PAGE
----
Illustrate jdbc, JAVA Programming

 

JDBC stands for Java Database Connectivity:

It is an API which gives easy connection to a wide range of databases. To connect to a database we have to load the appropriate driver and then request for a connection object. The Class.forName(....) will prepare the driver and register it with the DriverManager.

Class.forName("oracle.jdbc.driver.OracleDriver"); //dynamic class loading

String url = jdbc:oracle:thin:@hostname:1526:myDB;

Connection myConnection = DriverManager.getConnection(url, "username", "password");

 

The DataSource interface gives an alternative to the DriverManager for building a connection. DataSource builds the code more portable than DriverManager because it works with JNDI and it is prepared, managed and deployed separately from the application that uses it. If the DataSource location modifies, then there is no need to modify the code but change the configuration properties in the server. This gives your application code easier to maintain. DataSource allows the need of connection pooling and support for distributed transactions. A DataSource is not only a database but also may be a spreadsheet or a file. A DataSource object may be bound to JNDI and an application can find and use it to prepare a connection to the database. J2EE application servers give tools to describe your DataSource with a JNDI name. When the server initialize it loads all the DataSources into the application server's JNDI service.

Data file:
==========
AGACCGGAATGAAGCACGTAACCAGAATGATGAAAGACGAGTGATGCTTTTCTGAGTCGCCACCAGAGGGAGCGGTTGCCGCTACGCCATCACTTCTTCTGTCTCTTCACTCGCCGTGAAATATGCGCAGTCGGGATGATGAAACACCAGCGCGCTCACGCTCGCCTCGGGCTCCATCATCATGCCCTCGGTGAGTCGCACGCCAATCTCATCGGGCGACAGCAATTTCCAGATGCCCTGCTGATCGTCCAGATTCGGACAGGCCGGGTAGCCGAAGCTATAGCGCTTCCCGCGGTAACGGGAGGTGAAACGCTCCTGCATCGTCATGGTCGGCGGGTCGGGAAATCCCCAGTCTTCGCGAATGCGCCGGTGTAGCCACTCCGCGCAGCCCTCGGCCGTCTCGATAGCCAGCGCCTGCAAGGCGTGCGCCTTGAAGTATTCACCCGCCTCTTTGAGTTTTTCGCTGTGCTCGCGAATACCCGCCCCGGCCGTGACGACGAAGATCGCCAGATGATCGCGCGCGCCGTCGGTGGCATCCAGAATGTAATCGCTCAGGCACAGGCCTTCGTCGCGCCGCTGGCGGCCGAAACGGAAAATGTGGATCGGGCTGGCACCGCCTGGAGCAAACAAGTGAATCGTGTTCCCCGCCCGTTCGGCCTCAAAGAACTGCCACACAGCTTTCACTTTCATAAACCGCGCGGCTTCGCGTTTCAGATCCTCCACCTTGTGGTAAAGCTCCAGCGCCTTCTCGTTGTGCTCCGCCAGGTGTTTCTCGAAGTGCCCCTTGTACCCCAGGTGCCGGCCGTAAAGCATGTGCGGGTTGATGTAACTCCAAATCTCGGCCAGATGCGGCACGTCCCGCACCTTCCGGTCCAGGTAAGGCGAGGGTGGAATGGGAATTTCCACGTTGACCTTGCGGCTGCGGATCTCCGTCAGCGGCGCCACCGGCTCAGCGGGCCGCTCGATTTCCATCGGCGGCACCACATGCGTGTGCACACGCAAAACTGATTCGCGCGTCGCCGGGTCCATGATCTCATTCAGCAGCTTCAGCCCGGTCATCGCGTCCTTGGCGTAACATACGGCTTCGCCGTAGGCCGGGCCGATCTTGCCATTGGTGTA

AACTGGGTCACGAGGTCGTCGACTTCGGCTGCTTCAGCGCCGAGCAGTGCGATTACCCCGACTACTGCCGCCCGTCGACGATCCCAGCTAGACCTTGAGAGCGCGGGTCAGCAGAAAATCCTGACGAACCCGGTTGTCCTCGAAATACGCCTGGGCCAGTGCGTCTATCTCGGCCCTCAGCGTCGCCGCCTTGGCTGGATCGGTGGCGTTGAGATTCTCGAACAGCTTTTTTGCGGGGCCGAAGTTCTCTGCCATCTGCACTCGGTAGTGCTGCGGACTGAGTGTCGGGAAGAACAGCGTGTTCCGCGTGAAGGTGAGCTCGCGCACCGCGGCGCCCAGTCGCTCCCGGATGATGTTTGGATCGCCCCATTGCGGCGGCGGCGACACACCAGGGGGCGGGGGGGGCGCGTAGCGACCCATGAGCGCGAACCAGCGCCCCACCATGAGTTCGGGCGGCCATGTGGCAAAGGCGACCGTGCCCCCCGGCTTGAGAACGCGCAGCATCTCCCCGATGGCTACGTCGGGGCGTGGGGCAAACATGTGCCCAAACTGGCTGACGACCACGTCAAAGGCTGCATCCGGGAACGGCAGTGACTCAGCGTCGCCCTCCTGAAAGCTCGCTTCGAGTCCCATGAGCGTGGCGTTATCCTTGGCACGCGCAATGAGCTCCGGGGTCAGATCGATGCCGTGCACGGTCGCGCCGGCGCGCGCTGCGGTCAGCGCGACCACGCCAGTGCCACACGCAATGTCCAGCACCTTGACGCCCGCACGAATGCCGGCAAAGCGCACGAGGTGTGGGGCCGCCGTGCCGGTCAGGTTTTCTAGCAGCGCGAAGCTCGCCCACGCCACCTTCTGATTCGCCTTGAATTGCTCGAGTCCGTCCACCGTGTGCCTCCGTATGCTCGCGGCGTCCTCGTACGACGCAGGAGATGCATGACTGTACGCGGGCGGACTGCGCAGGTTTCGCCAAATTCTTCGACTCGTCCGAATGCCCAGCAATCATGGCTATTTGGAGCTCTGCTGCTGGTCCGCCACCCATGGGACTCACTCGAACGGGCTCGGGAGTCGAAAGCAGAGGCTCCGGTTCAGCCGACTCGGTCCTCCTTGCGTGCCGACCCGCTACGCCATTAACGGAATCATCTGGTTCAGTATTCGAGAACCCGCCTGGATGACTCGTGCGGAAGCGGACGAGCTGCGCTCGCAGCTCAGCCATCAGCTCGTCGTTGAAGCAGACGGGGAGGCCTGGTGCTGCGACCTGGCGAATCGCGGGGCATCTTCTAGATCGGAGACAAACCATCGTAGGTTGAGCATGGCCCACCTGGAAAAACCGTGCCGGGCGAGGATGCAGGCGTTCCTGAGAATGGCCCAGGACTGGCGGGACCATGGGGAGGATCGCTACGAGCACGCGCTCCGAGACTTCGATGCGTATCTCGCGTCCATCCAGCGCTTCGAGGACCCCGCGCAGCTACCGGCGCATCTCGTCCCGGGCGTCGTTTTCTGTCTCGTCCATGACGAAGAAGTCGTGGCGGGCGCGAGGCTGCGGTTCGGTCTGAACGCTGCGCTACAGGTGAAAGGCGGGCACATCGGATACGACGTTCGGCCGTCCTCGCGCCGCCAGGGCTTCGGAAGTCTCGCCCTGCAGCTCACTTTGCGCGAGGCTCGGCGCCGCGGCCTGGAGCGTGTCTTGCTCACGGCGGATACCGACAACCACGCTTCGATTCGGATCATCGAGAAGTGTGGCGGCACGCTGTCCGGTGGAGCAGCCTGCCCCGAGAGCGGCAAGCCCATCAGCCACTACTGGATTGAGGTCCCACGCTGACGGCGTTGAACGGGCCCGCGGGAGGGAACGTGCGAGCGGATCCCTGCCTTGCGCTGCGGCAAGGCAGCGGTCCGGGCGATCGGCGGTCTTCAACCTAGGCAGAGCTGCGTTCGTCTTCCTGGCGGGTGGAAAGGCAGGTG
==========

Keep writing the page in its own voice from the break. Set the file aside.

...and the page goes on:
DataSource configuration properties are given below:

1. JNDI Name  jdbc/myDataSource

2. URL jdbc:oracle:thin:@hostname:1526:myDB

3. Password, serName

4. Implementation classname  oracle.jdbc.pool.OracleConnectionPoolDataSource

5. Classpath  ora_jdbc.jar

6. Connection pooling settings as illustrate maximum pool size, minimum pool size, connection timeout, statement cache size etc.

Once the DataSource has been set up, then you may get the connection object as given:

Context ctx = new InitialContext();

DataSource ds = (DataSource)ctx.lookup("jdbc/myDataSource"); Connection myConnection = ds.getConnection("username","password");

 

 

 

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Posted Date: 7/26/2012 6:42:46 AM | Location : United States







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